Importantly, alcohol-related harms are a key driver of health inequalities. And modelling suggests that minimum pricing can contribute to more equal health outcomes.

A suite of measures

A minimum floor price will significantly affect the price of cheap alcohol in the NT, especially outside of Alice Springs and Central Australia where a range of policies are already in place. These include times and days you can buy takeaway alcohol and how much you can buy of certain types of alcohol each day.

Read more: How mandatory treatment for public drunkenness is failing Aboriginal people

The NT has previous experience with increasing alcohol prices to reduce alcohol-related harms. In the 1990s the government introduced the Living With Alcohol (LWA) program. A levy of A$0.05 per standard drink was charged on alcoholic beverages with more than 3% alcohol. The additional money was then used for a range of prevention and treatment services.

The levy was removed in 1997, following a High Court case about tobacco taxation that cast state-based levies into a vulnerable light, constitutionally. But the prevention programs continued for a further five years. Evaluations of the LWA program found significant reductions in deaths, especially while the levy was in place. This suggests the price effects were particularly important.

Overall it was the combination of pricing policies along with other programs that succeeded in reducing harm. Fortunately, the Riley review recommends a similarly broad suite of programs and policies to complement the introduction of minimum pricing.

These include improvements to the treatment system, changes to family and youth programs, education and a range of other supply, demand and harm reduction programs. Funding for these will be critical. Working with Aboriginal communities, leaders and health professionals will also be key to ensure local ownership of the impact of this new policy approach.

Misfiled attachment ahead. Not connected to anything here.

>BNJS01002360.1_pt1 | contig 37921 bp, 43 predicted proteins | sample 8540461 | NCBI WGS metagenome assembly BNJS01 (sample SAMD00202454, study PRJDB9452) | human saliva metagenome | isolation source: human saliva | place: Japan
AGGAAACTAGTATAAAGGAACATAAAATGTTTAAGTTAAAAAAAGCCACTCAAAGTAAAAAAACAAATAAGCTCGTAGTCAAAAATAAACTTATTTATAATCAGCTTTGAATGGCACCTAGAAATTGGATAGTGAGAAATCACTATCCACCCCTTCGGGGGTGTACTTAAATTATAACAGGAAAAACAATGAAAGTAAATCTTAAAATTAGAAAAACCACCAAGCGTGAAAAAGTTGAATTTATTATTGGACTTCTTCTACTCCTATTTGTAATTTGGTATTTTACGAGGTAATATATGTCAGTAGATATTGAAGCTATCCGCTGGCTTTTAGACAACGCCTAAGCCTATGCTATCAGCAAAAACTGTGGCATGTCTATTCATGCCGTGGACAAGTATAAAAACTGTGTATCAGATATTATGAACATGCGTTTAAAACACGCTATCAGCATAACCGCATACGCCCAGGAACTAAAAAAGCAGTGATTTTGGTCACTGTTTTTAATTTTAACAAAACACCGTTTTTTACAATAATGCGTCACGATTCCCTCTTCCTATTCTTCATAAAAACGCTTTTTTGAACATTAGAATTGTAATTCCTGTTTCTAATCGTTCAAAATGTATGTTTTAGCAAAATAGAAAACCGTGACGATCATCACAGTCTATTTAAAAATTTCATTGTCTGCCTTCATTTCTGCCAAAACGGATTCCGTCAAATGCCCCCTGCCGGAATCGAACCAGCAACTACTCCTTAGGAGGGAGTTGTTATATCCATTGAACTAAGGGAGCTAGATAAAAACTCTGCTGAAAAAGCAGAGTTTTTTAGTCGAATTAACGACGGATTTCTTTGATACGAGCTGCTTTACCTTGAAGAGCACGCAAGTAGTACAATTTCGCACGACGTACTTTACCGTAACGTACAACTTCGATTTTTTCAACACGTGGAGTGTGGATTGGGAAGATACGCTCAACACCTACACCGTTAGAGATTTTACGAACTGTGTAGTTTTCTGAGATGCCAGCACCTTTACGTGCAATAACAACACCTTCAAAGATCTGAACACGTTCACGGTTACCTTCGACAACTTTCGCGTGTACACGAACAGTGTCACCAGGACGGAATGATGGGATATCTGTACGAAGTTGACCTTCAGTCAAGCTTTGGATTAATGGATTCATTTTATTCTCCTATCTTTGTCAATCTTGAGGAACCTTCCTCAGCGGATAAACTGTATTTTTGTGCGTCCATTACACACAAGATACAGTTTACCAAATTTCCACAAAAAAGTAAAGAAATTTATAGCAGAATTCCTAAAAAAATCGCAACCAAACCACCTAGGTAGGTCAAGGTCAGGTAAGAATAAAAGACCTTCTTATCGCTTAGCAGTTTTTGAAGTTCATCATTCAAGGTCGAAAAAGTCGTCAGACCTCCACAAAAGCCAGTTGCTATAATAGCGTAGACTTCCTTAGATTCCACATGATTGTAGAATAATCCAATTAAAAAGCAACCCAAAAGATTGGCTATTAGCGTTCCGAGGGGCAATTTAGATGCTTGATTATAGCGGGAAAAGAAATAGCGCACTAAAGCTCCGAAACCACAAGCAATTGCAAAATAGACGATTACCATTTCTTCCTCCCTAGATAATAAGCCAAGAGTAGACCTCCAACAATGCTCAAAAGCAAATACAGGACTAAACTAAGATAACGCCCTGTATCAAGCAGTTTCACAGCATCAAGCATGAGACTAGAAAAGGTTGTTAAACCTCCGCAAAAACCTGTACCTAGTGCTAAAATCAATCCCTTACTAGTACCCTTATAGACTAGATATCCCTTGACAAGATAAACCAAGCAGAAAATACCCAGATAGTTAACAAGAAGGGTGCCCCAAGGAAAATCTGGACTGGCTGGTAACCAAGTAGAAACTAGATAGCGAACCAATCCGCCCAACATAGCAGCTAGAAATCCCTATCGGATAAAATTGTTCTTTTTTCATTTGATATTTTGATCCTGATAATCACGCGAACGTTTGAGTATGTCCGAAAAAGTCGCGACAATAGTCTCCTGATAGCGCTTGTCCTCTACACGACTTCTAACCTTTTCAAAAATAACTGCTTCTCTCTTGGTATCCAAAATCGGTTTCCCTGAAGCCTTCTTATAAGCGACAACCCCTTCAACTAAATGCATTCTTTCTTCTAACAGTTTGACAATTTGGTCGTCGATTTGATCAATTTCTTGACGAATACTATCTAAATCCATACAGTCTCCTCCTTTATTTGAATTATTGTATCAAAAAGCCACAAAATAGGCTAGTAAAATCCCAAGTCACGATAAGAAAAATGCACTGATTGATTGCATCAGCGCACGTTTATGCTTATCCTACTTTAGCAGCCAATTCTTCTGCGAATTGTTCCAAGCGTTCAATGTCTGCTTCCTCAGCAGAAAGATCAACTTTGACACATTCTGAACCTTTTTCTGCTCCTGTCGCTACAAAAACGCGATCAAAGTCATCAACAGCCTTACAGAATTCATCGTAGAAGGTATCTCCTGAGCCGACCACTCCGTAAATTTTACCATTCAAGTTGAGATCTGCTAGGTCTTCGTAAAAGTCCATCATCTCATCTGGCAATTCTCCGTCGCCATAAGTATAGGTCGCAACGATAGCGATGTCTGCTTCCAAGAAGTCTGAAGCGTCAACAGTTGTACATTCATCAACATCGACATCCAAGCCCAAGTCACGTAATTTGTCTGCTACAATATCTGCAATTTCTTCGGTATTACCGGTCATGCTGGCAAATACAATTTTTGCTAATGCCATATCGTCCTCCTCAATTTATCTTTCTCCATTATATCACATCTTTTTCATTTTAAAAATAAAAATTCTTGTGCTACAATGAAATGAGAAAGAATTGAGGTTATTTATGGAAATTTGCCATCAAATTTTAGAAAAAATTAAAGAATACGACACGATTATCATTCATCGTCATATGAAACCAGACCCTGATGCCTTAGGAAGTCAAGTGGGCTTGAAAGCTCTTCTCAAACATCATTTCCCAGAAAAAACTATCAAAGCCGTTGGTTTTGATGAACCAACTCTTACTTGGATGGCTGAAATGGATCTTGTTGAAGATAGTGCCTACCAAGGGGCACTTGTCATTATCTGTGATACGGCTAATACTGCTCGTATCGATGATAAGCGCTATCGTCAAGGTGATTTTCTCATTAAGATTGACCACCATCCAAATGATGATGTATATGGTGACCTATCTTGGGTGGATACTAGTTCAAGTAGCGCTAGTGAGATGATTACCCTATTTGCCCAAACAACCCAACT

Downsides to a minimum price

A major downside to minimum pricing policy is that the additional money spent on alcohol goes to the industry – evidence suggests the decline in consumption won’t fully offset the increased prices. In the LWA example, the levy was collected by the government and used specifically to fund alcohol programs in the NT.

Reforms to the taxation system at the federal level could have similar effects to a minimum price, while providing extra revenue to governments. This could then be allocated to prevention programs. Australia’s taxation system is complex, but a key issue is the price-based (rather than alcohol content-based) taxation of wine, which means cheaper products attract lower taxes. This not only encourages the sale of cheap alcohol, it is hurting the budget bottom line.

A tax system that was based on alcohol content for all products, with revenue allocated to prevention programs would be the ideal outcome for public health across Australia. For now though, in the absence of any action from the Commonwealth, the NT government is breaking new ground. Comprehensive evaluations are obviously needed, but the evidence suggests this is a big step in the right direction.